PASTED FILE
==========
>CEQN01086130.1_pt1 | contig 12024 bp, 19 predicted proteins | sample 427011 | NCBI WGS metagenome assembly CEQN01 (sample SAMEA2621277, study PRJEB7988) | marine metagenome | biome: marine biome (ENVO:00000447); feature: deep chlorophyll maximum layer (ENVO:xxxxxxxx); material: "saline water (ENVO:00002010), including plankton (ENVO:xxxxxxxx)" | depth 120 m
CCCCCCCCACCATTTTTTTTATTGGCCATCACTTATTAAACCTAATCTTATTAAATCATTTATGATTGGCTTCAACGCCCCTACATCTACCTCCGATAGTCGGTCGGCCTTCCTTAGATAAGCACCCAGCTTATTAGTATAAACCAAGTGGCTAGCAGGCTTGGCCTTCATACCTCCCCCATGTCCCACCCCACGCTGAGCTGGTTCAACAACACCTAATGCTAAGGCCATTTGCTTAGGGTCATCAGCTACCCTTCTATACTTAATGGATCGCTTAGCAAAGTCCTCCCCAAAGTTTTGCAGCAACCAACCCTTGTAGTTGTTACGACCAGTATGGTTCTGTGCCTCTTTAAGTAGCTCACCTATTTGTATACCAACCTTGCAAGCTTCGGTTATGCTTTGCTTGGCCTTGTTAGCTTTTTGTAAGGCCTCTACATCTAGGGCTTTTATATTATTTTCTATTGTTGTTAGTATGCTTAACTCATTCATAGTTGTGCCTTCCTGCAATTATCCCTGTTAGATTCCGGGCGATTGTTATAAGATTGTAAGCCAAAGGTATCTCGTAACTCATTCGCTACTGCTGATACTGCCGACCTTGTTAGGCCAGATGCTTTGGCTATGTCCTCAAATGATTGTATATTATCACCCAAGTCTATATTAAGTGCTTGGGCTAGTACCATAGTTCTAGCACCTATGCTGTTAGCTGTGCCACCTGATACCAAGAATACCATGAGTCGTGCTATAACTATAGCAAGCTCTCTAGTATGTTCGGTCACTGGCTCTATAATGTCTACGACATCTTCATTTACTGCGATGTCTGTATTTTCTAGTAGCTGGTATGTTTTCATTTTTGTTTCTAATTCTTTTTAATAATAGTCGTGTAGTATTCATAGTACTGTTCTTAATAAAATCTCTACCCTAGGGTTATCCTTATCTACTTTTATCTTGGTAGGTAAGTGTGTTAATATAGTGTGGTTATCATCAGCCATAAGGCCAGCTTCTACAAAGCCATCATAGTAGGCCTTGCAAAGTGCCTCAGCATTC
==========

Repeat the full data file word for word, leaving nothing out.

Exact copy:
>CEQN01086130.1_pt1 | contig 12024 bp, 19 predicted proteins | sample 427011 | NCBI WGS metagenome assembly CEQN01 (sample SAMEA2621277, study PRJEB7988) | marine metagenome | biome: marine biome (ENVO:00000447); feature: deep chlorophyll maximum layer (ENVO:xxxxxxxx); material: "saline water (ENVO:00002010), including plankton (ENVO:xxxxxxxx)" | depth 120 m
CCCCCCCCACCATTTTTTTTATTGGCCATCACTTATTAAACCTAATCTTATTAAATCATTTATGATTGGCTTCAACGCCCCTACATCTACCTCCGATAGTCGGTCGGCCTTCCTTAGATAAGCACCCAGCTTATTAGTATAAACCAAGTGGCTAGCAGGCTTGGCCTTCATACCTCCCCCATGTCCCACCCCACGCTGAGCTGGTTCAACAACACCTAATGCTAAGGCCATTTGCTTAGGGTCATCAGCTACCCTTCTATACTTAATGGATCGCTTAGCAAAGTCCTCCCCAAAGTTTTGCAGCAACCAACCCTTGTAGTTGTTACGACCAGTATGGTTCTGTGCCTCTTTAAGTAGCTCACCTATTTGTATACCAACCTTGCAAGCTTCGGTTATGCTTTGCTTGGCCTTGTTAGCTTTTTGTAAGGCCTCTACATCTAGGGCTTTTATATTATTTTCTATTGTTGTTAGTATGCTTAACTCATTCATAGTTGTGCCTTCCTGCAATTATCCCTGTTAGATTCCGGGCGATTGTTATAAGATTGTAAGCCAAAGGTATCTCGTAACTCATTCGCTACTGCTGATACTGCCGACCTTGTTAGGCCAGATGCTTTGGCTATGTCCTCAAATGATTGTATATTATCACCCAAGTCTATATTAAGTGCTTGGGCTAGTACCATAGTTCTAGCACCTATGCTGTTAGCTGTGCCACCTGATACCAAGAATACCATGAGTCGTGCTATAACTATAGCAAGCTCTCTAGTATGTTCGGTCACTGGCTCTATAATGTCTACGACATCTTCATTTACTGCGATGTCTGTATTTTCTAGTAGCTGGTATGTTTTCATTTTTGTTTCTAATTCTTTTTAATAATAGTCGTGTAGTATTCATAGTACTGTTCTTAATAAAATCTCTACCCTAGGGTTATCCTTATCTACTTTTATCTTGGTAGGTAAGTGTGTTAATATAGTGTGGTTATCATCAGCCATAAGGCCAGCTTCTACAAAGCCATCATAGTAGGCCTTGCAAAGTGCCTCAGCATTC